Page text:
0
REVIEW ARTICLES: Inelastic Microstructures

Kinematics and Thermodynamics Across a Propagating Non-Stoichiometric Oxidation Phase Front in Spent Fuel Grains

[+] Author and Article Information
R. B. Stout, E. J. Kansa, A. M. Wijesinghe

LLNL, University of California, PO Box 808, Livermore CA 94551

Appl. Mech. Rev 47(1S), S95-S111 (Jan 01, 1994) doi:10.1115/1.3122826 History: Online April 29, 2009

Abstract

Spent fuel from power reactors contains mixtures, alloy subsets, and compounds of elements; but the aggregate atomic densities in spent fuel are dominated by uranium and oxygen atoms. With the exception of some UO2 fuels with burnable poisons (primarily gadolinia in BWR rods), the other elements with significant atomic densities in spent fuel evolve during reactor operation from neutron reactions and fission plus fission decay events. Due to nuclear decay processes, the intrinsic chemical composition and activity of spent fuel will continue to evolve after it is removed from reactors as its radioactivity decays over time. During the time interval when the radioactivity levels are significant, which is the time interval relevant for design and for performance assessment of a geological repository, it is important to develop an understanding and to develop models that describe potential chemical responses in spent fuel and its potential degradational impacts on repository design and performance. One such potential impact is the oxidation response of spent fuel. The oxidation of spent fuel results in an initial phase change of the UO2 lattice to a U4 O9 lattice, and the next phase change is probably to U3 O8 although it has not been observed yet at low temperatures (<200°C). The U4 O9 lattice is non-stoichiometric with a oxygen to uranium weight ratio (O/U) at ~ 2.4. Preliminary indications are that the UO2 has a O/U of ~ 2.4 at the time just before it transforms into the U4 O9 phase.[1,2] Also, in the oxygen weight gain versus time response, a plateau appears as the O/U approaches ~ 2.4. Part of this plateau response is due to geometrical effects of a U4 O9 phase change front propagating into UO2 grain volumes. However, the plateau time response may be indicative of a metastable phase change delay kinetics or a diffusional related delay time until the oxygen density can attain a critical value to satisfy the stoichiometry and energy conditions for phase changes. In a previous paper and as a first step, a kinematic and thermodynamic ayalysis was developed to model spatially homogeneous oxidation phase transitions.[3] However, the experimental data clearly show a front of U4 O9 lattice structure propagating into grains of the UO2 lattice structure. To describe this spatially inhomogeneous oxidation phase transition, as well as the expected U3 O8 phase transition from the U4 O9 lattice, lattice models are developed and spatially discontinuous kinematic and energetic expressions are derived. The approach will use concepts from statistical mechanics, discontinuum mechanics, and non-equilibrium thermodynamics. In addition, analytical techniques from shock wave analysis will be used to derive the surface discontinuity energetic expressions across the propagating oxidation phase front.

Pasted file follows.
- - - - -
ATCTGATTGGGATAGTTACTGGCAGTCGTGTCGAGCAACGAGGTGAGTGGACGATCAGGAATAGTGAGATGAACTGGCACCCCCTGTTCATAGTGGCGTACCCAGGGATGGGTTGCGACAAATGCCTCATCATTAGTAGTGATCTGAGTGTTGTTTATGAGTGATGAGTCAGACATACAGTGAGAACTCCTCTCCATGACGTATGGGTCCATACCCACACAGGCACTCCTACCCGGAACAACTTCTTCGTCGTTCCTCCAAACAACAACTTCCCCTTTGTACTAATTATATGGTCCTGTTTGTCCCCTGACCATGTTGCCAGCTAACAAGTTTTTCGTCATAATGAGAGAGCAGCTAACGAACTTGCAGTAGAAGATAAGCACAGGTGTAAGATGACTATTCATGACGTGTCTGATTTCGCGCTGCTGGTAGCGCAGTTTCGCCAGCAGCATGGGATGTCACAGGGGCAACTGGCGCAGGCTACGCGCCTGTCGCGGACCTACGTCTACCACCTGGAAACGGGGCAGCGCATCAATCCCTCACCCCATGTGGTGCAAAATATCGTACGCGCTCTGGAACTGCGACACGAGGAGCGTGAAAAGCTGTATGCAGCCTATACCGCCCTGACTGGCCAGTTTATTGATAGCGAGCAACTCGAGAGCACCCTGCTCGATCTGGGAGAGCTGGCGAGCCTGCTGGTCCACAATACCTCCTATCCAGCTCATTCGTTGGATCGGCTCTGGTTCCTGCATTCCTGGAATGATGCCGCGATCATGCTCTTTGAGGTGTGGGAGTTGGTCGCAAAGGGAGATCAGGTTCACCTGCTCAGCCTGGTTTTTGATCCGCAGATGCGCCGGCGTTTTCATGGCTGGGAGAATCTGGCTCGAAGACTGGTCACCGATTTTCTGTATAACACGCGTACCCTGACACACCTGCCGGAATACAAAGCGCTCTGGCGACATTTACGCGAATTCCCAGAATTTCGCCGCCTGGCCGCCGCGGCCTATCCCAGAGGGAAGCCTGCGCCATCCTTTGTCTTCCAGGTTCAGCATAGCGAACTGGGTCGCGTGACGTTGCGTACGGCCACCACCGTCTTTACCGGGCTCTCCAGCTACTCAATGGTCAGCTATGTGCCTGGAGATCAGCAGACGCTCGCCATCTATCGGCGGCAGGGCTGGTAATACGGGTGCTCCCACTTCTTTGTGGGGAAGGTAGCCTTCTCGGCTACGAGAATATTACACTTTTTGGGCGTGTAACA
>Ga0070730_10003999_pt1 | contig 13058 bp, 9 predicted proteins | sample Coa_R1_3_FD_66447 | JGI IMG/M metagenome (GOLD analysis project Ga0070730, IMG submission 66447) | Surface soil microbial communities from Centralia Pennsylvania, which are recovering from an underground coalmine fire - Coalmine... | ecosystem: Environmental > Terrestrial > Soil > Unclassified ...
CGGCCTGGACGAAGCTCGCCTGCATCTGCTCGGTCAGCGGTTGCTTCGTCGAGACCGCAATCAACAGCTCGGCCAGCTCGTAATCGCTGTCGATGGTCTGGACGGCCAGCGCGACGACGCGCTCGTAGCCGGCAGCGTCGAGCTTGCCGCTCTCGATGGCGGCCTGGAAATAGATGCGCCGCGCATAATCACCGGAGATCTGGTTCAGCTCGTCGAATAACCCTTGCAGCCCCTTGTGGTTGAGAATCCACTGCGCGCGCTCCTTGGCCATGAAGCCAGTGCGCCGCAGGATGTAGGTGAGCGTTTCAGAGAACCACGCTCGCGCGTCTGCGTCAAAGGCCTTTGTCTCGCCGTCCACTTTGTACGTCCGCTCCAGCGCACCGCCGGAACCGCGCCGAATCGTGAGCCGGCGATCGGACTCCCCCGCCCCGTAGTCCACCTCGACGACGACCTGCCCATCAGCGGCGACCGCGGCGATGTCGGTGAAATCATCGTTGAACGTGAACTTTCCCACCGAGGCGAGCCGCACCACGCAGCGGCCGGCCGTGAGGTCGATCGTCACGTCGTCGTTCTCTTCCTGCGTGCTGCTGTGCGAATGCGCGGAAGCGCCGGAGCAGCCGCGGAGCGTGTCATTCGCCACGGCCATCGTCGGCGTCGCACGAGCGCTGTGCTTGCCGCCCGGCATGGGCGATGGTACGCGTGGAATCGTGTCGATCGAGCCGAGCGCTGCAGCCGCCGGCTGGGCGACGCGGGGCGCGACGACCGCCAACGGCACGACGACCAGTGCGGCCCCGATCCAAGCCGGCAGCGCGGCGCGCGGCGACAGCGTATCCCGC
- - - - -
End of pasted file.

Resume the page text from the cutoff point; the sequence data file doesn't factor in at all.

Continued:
Copyright © 1994 by American Society of Mechanical Engineers
Your Session has timed out. Please sign back in to continue.

References

Figures

Tables

Errata

Discussions

Some tools below are only available to our subscribers or users with an online account.

Related Content

Customize your page view by dragging and repositioning the boxes below.

Related Journal Articles
Related eBook Content
Topic Collections

Sorry! You do not have access to this content. For assistance or to subscribe, please contact us:

  • TELEPHONE: 1-800-843-2763 (Toll-free in the USA)
  • EMAIL: asmedigitalcollection@asme.org
Sign In